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Published: 2001/11/17
by Chris Wardell

Bob Dylan, Cobo Arena, Detroit- 11/9

Love him or hate him, the answer to that question is certainly blowin in
the wind. Bob Dylan’s immeasurable influence has been felt for almost forty
years now. Songs of his have been redone by countless artists, countless
times. Through songs of protest, introspection, love, loss, and finding God,
we’ve shared the many faces of the warbling prophet, and stuck by his side.
After staring down mortality in 1997’s album "Time out of Mind," Mr. Dylan
returns yet again with another classic from his superhuman back catalogue
with "Love and Theft." Remarkably fresh, and easily this year’s best album,
Mr. Dylan has finally found a backing band worthy after spending years with
various studio musician.

Undoubtedly, Bob Dylan is a living legend still touring around the globe, playing wherever he’s needed or wanted. Even at the age of 60, Mr. Dylan and his band are tight as a noose, giving new twists on old and new masterpieces. On November 9th, Dylan and his band rolled into Cobo Arena for a night of boot -scootin blues, and good old-fashioned rock and roll. It’s apparent Mr. Dylan could care less what new music is sounding like these days, and it’s hard to disagree with a man who’s penned the songs "Just Like A Woman," and "Mr. Tambourine Man." Mr. Dylan may be staring down mortality, but you couldn’t tell, as he seemed loose and limber, playing for almost three hours. If this is the final curtain call, then Cobo’s show was a greatest hits retrospective spanning a career whose pitfalls and highlights, are dually noted. Dylan has transcended generations, and fans both old and new, still enjoy his music. From the night’s second number, "It Ain’t Me Babe," Cobo patrons knew this was going to be a quintessential evening with the bard. Few songs later the rarely played, "Don’t’ Think Twice It’s All Right," was reworked in true Dylan fashion. Barely recognizable, yet vitally remarkable and engaging, this song was Dylan’s band at it’s finest.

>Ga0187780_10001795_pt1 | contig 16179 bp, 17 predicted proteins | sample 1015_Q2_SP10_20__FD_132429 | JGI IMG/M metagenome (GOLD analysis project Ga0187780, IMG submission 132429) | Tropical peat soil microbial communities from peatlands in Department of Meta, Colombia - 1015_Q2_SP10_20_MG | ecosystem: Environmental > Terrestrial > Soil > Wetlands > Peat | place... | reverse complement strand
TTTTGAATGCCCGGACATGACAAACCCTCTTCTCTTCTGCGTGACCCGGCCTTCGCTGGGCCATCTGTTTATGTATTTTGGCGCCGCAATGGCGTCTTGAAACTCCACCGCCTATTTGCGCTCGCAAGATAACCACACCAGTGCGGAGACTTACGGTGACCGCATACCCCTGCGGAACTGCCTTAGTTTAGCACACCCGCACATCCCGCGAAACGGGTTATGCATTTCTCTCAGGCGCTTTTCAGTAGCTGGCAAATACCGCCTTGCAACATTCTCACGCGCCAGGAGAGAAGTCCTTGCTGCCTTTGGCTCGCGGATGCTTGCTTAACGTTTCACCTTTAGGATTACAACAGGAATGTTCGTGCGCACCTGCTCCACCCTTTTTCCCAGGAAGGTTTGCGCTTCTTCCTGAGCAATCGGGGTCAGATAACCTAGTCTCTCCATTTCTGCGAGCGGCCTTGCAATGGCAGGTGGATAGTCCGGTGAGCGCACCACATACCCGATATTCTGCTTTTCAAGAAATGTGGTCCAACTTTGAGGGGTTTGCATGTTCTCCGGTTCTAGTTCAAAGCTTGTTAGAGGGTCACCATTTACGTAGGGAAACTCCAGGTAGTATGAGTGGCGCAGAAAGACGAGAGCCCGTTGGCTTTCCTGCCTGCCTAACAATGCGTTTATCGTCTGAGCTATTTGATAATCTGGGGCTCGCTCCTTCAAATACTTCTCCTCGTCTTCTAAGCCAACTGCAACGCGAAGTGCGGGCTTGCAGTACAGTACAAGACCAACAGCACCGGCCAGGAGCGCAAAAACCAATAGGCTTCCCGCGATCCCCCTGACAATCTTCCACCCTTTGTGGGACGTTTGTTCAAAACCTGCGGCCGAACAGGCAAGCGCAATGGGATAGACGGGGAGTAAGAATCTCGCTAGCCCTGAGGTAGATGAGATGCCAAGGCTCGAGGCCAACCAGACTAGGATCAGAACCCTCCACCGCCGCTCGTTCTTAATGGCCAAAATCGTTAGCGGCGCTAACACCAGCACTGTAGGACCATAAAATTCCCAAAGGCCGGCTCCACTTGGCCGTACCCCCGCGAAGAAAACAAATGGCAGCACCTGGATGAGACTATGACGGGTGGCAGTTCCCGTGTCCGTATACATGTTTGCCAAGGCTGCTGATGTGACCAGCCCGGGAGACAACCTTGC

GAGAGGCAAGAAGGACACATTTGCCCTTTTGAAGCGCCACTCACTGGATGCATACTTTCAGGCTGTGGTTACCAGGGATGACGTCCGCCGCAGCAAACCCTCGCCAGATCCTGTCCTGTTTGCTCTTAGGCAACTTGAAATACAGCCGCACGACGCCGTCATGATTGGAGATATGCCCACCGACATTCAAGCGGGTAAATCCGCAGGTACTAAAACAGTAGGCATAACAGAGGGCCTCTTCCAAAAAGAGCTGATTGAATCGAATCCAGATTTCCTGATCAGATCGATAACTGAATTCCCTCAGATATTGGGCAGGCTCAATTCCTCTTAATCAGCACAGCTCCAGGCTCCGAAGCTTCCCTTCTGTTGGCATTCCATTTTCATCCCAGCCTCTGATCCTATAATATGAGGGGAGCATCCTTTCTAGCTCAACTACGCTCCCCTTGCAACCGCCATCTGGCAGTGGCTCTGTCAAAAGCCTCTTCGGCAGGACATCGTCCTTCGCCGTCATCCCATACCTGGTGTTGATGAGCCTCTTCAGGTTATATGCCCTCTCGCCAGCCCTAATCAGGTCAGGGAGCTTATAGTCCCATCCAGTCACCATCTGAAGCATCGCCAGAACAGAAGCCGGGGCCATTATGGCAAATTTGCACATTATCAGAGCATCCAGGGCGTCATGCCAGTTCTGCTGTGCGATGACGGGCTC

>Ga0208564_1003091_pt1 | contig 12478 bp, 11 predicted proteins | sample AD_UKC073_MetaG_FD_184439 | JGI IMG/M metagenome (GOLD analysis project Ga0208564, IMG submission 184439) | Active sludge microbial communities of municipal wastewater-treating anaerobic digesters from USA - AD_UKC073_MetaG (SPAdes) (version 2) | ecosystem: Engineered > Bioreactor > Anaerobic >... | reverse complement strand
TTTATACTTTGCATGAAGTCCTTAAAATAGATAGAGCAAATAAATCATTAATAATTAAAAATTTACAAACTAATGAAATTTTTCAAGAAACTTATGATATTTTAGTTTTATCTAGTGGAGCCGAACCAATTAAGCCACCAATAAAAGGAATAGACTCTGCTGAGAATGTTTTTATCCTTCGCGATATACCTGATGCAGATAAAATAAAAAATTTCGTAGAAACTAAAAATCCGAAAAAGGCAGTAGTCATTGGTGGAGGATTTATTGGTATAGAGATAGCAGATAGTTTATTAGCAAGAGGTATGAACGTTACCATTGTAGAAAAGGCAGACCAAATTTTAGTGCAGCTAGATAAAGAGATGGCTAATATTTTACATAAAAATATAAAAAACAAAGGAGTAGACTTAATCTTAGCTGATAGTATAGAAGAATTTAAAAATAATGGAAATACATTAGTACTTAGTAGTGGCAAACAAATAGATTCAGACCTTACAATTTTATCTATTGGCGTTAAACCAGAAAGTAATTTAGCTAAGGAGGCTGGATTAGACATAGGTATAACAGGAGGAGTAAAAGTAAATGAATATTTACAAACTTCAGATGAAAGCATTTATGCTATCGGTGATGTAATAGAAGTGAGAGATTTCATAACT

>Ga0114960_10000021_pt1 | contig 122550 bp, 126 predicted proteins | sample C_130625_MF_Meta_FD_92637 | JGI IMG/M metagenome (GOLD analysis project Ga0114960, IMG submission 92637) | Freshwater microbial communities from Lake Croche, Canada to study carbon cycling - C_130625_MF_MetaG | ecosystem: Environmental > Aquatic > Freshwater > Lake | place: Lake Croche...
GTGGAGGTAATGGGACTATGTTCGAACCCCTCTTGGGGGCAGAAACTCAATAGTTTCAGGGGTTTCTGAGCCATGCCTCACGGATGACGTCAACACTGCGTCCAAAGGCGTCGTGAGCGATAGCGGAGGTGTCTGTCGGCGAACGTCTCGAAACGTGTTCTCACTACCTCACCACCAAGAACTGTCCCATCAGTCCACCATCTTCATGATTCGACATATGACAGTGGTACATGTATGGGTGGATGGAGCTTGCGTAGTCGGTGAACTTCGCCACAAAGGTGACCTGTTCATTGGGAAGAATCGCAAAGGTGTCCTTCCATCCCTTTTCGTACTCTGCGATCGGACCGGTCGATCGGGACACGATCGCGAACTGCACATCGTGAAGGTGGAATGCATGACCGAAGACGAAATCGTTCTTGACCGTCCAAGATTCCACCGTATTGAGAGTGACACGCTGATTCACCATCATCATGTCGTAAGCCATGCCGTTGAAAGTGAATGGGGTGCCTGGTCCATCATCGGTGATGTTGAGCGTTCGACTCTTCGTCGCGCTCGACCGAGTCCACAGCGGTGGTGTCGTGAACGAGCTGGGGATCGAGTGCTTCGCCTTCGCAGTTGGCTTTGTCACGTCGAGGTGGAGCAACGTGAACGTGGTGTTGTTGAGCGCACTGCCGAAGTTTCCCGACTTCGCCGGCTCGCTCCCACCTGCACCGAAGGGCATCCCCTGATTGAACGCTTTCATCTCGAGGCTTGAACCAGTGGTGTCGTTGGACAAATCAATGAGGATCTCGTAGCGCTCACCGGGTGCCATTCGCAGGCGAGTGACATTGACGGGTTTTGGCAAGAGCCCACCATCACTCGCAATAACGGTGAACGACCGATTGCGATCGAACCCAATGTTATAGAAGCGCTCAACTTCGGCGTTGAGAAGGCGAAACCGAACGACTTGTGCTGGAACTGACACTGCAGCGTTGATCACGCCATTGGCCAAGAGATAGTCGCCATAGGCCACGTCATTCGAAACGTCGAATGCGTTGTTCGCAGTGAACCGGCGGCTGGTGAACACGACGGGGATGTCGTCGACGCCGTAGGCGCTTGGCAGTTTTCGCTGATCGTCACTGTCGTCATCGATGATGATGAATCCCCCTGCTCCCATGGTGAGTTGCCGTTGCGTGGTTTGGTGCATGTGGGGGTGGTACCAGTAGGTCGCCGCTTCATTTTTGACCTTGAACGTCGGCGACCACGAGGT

The obligatory "Tangled Up In Blue," brought the Detroit crowed to their
feet for the first of many standing ovations. Almost every song thereafter,
was a standing ovation. "Blowin In The Wind," "Rainy Day Woman #12 and
35," "Like A Rolling Stone," all fell into perfect place pleasing even the
most stingy Dylanologist. The night’s final number, "All Along the
Watchtower," seemed to pack the night’s strongest punch. Another war later,
Dylan is here to remind us yet again through song, the hardships of war and
why it’s wrong. For just a moment, or for at least three hours, everything
seemed to be all right as long as we're in Bob's world.

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